China Buys Majority Stake in Israeli Agrichemical Company (BHP, POT, MOS, MON, IPI, TNH, CF, CMP)
When BHP Billiton plc (NYSE: BHP) made its $38.6 billion offer to buy Canada’s Potash Corp. of Saskatchewan, China’s Sinochem Group considered making a rival offer for the Canadian fertilizer maker. That offer never materialized, probably because the Chinese government did not back the deal.
That didn’t mean that the Chinese were opposed to any purchases of fertilizer companies, but, perhaps, only gigantic ones. Buying Potash Corp. or another large fertilizer company like Mosaic Co. (NYSE: MOS) or Monsanto Co. (NYSE: MON) would have cost a small fortune and anti-trust considerations would certainly have played a role in such a large acquisition.
China is the world’s largest consumer of food, and it is importing larger quantities all the time. To stem the flow of cash and produce more food for its 1.3 billion people, China has been looking to fertilizer companies. A failed deal for Australia Nufarm Ltd. in 2007 was an early indication of where China was looking.
Now, China National Chemical Corp., or ChemChina as it is known, has announced that it is acquiring a 60% stake in Israeli generic chemical maker Makhteshim-Agan Industries Ltd for about $2.4 billion, an 18% premium on the stock’s closing price yesterday in Tel Aviv. Makhteshim makes generic copies of crop protection products on which patents have expired. The company has plants in Israel, Brazil, Colombia, Spain, and Greece, and owns about 5% of the global crop-protection market.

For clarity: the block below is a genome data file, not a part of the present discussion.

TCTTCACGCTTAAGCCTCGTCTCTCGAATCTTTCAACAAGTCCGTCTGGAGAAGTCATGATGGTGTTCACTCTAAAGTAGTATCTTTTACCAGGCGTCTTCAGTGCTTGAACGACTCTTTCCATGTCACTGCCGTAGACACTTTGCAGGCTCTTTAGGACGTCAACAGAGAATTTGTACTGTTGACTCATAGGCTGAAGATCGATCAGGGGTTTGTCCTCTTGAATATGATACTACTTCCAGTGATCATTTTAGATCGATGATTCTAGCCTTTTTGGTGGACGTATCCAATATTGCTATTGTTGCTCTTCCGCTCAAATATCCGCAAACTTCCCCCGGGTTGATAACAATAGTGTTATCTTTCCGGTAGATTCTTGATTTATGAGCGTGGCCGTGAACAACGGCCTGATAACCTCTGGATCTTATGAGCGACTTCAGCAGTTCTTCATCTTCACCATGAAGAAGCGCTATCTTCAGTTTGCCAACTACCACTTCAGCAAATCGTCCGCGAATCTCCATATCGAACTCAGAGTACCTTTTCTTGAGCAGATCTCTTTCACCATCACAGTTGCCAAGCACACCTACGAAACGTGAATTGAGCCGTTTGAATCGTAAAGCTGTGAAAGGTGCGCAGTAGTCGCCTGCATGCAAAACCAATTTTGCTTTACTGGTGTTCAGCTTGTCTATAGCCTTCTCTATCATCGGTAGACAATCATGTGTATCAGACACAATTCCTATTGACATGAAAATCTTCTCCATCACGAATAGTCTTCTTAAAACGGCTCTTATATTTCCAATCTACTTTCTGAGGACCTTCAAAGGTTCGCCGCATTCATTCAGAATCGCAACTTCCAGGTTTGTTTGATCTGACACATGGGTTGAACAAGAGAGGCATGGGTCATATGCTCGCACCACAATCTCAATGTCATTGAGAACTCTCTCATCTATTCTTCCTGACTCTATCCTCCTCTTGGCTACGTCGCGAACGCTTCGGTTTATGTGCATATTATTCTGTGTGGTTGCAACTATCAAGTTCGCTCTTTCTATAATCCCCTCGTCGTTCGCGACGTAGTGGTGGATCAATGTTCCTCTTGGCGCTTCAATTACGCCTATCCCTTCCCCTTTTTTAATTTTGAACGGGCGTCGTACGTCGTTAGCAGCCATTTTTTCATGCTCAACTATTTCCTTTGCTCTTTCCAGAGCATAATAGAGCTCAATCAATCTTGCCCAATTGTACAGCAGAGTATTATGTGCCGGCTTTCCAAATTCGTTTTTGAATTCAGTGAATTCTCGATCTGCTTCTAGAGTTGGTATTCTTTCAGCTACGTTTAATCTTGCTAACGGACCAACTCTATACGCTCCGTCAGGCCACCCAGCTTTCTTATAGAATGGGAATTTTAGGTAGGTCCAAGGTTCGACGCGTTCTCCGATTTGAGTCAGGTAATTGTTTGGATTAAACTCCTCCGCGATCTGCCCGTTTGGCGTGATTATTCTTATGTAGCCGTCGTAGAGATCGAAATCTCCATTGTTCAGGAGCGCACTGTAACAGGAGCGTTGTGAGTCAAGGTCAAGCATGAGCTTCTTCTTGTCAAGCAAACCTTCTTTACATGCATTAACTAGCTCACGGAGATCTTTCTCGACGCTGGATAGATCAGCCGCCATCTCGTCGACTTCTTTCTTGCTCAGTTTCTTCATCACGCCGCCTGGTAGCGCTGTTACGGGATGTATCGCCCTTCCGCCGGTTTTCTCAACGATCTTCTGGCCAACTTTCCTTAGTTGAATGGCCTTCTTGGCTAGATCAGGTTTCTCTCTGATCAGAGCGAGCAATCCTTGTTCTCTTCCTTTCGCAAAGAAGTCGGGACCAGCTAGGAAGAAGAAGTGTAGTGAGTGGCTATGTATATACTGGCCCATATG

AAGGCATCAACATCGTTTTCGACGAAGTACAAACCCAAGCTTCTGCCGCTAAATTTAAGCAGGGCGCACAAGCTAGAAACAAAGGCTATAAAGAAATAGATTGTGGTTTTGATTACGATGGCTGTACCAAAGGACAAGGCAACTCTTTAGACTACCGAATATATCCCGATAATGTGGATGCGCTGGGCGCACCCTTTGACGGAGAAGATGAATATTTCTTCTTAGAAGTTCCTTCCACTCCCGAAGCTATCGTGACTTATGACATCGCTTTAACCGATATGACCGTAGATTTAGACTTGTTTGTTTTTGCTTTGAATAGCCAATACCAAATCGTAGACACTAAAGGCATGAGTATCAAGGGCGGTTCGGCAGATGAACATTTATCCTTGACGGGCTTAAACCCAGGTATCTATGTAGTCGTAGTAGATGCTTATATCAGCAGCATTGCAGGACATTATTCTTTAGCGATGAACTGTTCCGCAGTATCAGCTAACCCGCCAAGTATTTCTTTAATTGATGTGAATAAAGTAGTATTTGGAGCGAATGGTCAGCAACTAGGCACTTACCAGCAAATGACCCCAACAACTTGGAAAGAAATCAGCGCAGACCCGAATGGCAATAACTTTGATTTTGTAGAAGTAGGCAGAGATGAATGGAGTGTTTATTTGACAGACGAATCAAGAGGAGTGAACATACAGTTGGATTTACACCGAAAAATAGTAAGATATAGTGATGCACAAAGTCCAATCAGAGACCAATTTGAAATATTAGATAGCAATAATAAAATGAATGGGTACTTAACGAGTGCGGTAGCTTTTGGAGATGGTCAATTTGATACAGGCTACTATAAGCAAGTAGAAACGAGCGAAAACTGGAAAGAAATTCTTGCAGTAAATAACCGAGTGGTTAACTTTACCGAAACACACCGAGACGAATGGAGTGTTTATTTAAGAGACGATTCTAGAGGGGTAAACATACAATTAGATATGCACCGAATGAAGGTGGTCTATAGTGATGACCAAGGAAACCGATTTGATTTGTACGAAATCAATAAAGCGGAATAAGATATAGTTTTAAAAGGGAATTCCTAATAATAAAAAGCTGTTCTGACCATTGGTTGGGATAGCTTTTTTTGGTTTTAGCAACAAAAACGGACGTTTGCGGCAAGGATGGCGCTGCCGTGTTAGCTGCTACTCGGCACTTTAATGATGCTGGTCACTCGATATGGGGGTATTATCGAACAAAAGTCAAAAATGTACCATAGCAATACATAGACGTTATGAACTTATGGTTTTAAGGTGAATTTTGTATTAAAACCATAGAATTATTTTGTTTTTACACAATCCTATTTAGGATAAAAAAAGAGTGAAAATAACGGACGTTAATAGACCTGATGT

This deal is a good one for ChemChina and opens up the possibility that the country may be looking for similar acquisitions through others of its agricultural enterprises. We thought it might be interesting to look at a few other US companies that China might acquire for about the same price.
There are many fertilizer companies in India and elsewhere that do not trade on US stock exchanges and that we haven’t considered here. Still, there are three companies that might be worth a second look from Chinese buyers.
Intrepid Potash, Inc. (NYSE: IPI) has a market cap of about $2.7 billion and produces about 1.5% of the world’s potash supply and 8.5% of the US supply. What makes Intrepid a less than optimum acquisition is its stratospheric PE ratio of 79.56. Its forward PE is more than two-thirds lower, but still high at 25.03. The company’s shares posted a new 52-week high of $36.57 just yesterday. In its favor, the company has no long-term debt. This remains a pretty richly valued company given its performance.
Terra Nitrogen Co. L.P. (NYSE: TNH) is a master limited partnership now owned by CF Industries (NYSE: CF). The company has a market cap of $1.96 billion and produces 1.9 million tons annually of urea ammonium nitrates and 1.1 million tons of ammonia. Terra’s PE ratio currently stands at 12.33 and the stock is trading about 10% below its 52-week high. CF Industries just acquired the company earlier this year, and it is unlikely that it would be interested in selling it so soon.
Compass Minerals International Inc. (NYSE: CMP) has a market cap of $2.93 billion, and in addition to potash, the company produces salt, offers off-site secure document storage, and speciality services. The company’s PE ratio is around 19.5 and its forward PE ratio is 15.66. Compass’ shares posted a new 52-week high earlier this month and the shares are up about 30% for the past year. The company is the largest producer of sulfate of potash in the US. The US government could step in if an offer came in for Compass from a foreign buyer.
Each for a different reason, none of these three companies seems like a very likely acquisition target. But the Chinese have made surprising acquisitions before, and could well do so again. And the fertilizer sector is a logical target for a country that needs to increase food production.